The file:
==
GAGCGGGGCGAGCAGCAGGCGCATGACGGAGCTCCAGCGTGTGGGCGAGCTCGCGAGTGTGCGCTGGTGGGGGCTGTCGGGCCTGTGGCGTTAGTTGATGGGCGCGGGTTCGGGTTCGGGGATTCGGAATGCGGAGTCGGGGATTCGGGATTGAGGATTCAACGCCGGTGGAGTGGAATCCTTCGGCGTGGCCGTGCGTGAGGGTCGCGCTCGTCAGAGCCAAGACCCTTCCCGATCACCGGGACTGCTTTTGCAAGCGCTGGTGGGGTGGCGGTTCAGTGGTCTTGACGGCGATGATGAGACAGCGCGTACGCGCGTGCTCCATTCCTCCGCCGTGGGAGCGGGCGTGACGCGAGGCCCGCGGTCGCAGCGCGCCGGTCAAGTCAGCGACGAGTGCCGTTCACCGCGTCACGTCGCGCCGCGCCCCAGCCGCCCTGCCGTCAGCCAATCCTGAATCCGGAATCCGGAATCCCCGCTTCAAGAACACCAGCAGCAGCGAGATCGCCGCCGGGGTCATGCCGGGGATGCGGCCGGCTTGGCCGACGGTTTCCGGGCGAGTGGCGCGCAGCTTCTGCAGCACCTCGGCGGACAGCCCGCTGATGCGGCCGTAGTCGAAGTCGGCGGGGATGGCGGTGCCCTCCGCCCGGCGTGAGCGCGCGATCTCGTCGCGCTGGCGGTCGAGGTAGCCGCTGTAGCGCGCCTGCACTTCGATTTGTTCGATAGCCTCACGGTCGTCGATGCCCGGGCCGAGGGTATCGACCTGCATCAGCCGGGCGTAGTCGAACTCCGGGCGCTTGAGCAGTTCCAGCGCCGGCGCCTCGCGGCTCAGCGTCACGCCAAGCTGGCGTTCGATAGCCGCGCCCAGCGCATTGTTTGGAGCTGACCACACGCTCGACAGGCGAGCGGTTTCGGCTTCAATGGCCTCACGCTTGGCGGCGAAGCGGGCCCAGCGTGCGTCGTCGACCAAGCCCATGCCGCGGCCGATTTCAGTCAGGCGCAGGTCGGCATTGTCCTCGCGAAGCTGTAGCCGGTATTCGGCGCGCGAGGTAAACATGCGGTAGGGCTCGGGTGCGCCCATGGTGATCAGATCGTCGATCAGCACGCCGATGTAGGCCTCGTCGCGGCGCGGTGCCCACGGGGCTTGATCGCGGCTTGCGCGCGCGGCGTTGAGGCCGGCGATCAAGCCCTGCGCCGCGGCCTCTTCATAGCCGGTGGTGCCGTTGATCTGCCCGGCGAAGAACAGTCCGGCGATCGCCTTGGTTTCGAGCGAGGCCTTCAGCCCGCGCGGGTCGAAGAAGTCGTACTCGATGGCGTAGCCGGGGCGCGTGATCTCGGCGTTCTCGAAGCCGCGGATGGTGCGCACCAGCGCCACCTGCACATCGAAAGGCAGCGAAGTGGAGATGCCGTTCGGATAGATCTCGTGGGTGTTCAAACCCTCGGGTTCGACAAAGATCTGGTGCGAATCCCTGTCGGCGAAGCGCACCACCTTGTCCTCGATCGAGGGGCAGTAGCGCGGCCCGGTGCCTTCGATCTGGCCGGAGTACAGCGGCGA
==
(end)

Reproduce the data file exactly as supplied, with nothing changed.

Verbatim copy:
GAGCGGGGCGAGCAGCAGGCGCATGACGGAGCTCCAGCGTGTGGGCGAGCTCGCGAGTGTGCGCTGGTGGGGGCTGTCGGGCCTGTGGCGTTAGTTGATGGGCGCGGGTTCGGGTTCGGGGATTCGGAATGCGGAGTCGGGGATTCGGGATTGAGGATTCAACGCCGGTGGAGTGGAATCCTTCGGCGTGGCCGTGCGTGAGGGTCGCGCTCGTCAGAGCCAAGACCCTTCCCGATCACCGGGACTGCTTTTGCAAGCGCTGGTGGGGTGGCGGTTCAGTGGTCTTGACGGCGATGATGAGACAGCGCGTACGCGCGTGCTCCATTCCTCCGCCGTGGGAGCGGGCGTGACGCGAGGCCCGCGGTCGCAGCGCGCCGGTCAAGTCAGCGACGAGTGCCGTTCACCGCGTCACGTCGCGCCGCGCCCCAGCCGCCCTGCCGTCAGCCAATCCTGAATCCGGAATCCGGAATCCCCGCTTCAAGAACACCAGCAGCAGCGAGATCGCCGCCGGGGTCATGCCGGGGATGCGGCCGGCTTGGCCGACGGTTTCCGGGCGAGTGGCGCGCAGCTTCTGCAGCACCTCGGCGGACAGCCCGCTGATGCGGCCGTAGTCGAAGTCGGCGGGGATGGCGGTGCCCTCCGCCCGGCGTGAGCGCGCGATCTCGTCGCGCTGGCGGTCGAGGTAGCCGCTGTAGCGCGCCTGCACTTCGATTTGTTCGATAGCCTCACGGTCGTCGATGCCCGGGCCGAGGGTATCGACCTGCATCAGCCGGGCGTAGTCGAACTCCGGGCGCTTGAGCAGTTCCAGCGCCGGCGCCTCGCGGCTCAGCGTCACGCCAAGCTGGCGTTCGATAGCCGCGCCCAGCGCATTGTTTGGAGCTGACCACACGCTCGACAGGCGAGCGGTTTCGGCTTCAATGGCCTCACGCTTGGCGGCGAAGCGGGCCCAGCGTGCGTCGTCGACCAAGCCCATGCCGCGGCCGATTTCAGTCAGGCGCAGGTCGGCATTGTCCTCGCGAAGCTGTAGCCGGTATTCGGCGCGCGAGGTAAACATGCGGTAGGGCTCGGGTGCGCCCATGGTGATCAGATCGTCGATCAGCACGCCGATGTAGGCCTCGTCGCGGCGCGGTGCCCACGGGGCTTGATCGCGGCTTGCGCGCGCGGCGTTGAGGCCGGCGATCAAGCCCTGCGCCGCGGCCTCTTCATAGCCGGTGGTGCCGTTGATCTGCCCGGCGAAGAACAGTCCGGCGATCGCCTTGGTTTCGAGCGAGGCCTTCAGCCCGCGCGGGTCGAAGAAGTCGTACTCGATGGCGTAGCCGGGGCGCGTGATCTCGGCGTTCTCGAAGCCGCGGATGGTGCGCACCAGCGCCACCTGCACATCGAAAGGCAGCGAAGTGGAGATGCCGTTCGGATAGATCTCGTGGGTGTTCAAACCCTCGGGTTCGACAAAGATCTGGTGCGAATCCCTGTCGGCGAAGCGCACCACCTTGTCCTCGATCGAGGGGCAGTAGCGCGGCCCGGTGCCTTCGATCTGGCCGGAGTACAGCGGCGA